Here's the thing; there's going to have to be a car. There's a tour manager. His job is to make sure things run as smoothly as possible at each venue. He's there to help avert disaster. He has to carry equipment with him. He won't be cycling. Having a tour manager cycle would just be a way of doubling the chances of disaster striking. He won't be driving at 10mph alongside me... he'll be going on ahead and meeting me at places. And he can bloody well carry some spare clothes for me.
You might well say that I should carry my own clothes and do the sensible bike touring thing: wear-one-wash-one. Which is what I would do if I was just doing the coast-to-coast-to-coast-to-coast ride that I was originally planning. But now that it's become a tour as well as a bike ride it rather changes things. I don't have a day off. I don't have much spare time in my schedule at all. The time I would have spent washing my smalls in a B&B basin will be the time I'm spending on stage. There's no way I'm going to come off stage, mentally and physically exhausted by the day's twin challenges... then go and do some laundry.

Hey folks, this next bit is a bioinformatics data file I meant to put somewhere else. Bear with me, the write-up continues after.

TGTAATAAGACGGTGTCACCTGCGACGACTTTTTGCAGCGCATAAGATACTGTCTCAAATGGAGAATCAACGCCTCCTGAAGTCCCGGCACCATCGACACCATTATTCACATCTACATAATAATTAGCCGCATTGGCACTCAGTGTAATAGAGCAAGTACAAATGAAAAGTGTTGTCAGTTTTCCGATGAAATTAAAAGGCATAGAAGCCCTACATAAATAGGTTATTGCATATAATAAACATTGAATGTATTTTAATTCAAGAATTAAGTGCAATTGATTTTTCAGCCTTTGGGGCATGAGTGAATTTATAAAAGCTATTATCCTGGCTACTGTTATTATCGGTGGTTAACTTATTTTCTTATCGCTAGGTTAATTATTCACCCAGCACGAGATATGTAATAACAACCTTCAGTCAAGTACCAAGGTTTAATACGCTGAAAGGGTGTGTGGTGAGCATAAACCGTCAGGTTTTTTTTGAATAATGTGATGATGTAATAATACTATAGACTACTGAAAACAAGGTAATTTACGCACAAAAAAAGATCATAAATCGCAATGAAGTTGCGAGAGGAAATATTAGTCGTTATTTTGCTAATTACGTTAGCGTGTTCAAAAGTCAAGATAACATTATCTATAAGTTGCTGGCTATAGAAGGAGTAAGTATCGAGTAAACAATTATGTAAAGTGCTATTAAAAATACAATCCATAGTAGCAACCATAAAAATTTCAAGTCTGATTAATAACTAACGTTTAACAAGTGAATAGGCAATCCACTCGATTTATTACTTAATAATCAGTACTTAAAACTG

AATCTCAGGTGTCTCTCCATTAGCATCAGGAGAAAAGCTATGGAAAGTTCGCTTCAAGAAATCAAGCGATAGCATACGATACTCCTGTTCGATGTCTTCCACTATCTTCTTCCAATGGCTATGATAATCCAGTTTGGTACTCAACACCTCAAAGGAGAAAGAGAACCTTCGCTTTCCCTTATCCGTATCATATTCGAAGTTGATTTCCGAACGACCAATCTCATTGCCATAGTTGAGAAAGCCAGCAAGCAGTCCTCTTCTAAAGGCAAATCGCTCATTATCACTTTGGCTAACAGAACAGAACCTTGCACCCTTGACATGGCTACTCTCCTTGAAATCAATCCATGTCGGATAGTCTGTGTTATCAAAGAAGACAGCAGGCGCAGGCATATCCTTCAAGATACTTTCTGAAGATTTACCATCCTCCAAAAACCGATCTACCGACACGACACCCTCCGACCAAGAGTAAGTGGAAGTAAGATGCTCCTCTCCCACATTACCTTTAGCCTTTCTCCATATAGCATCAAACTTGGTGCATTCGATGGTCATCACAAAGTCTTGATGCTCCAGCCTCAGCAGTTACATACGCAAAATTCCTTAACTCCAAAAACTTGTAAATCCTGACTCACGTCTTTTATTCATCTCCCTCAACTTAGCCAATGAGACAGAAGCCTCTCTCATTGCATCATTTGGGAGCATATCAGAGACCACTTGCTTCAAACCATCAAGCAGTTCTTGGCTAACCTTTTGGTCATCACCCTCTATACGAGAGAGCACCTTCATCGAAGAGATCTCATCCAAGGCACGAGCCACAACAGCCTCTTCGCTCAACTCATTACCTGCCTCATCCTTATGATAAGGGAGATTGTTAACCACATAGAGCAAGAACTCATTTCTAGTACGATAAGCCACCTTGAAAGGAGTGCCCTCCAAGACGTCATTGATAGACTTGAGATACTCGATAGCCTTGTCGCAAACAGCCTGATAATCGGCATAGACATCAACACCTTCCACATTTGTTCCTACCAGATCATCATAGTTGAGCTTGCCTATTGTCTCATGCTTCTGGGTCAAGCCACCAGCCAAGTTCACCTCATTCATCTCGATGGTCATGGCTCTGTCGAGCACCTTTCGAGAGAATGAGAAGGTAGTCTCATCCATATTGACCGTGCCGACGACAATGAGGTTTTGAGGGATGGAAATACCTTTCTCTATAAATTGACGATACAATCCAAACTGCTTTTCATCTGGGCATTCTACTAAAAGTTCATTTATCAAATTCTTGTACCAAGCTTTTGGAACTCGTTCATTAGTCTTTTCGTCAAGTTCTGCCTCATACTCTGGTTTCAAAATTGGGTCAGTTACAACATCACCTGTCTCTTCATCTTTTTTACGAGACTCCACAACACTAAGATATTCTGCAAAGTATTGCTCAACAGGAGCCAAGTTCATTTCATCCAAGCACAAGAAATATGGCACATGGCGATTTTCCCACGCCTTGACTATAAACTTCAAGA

Nope... the tour is the reason I'll have less free time to attend to biking matters and the tour is also the reason there's going to have to be a car in the vicinity. So the car will help me out. It's going to be hard enough as it is.
But, for these few days the fact that I was doing the journey with heavier than normal luggage was no bad thing. It made sense to me in the same way that doing more miles in a day than the tour will require of me made sense. It just added to the well-if-I-can-do-this-then-I-must-be-able-to-do-that sense of experiment. Obviously nothing can really prepare me for the intensity of 30+ days of back to back cycling, but in the absence of 30+ days for training, this kind of thing seemed to be just the ticket.
For what it's worth, here's a rough shot at picturing my journey on Day 1:
I've managed to get my Sat-Nav to talk to my computer but for some reason it won't upload the route from this day so I've filled in some of the blanks myself. Still, it's pretty close.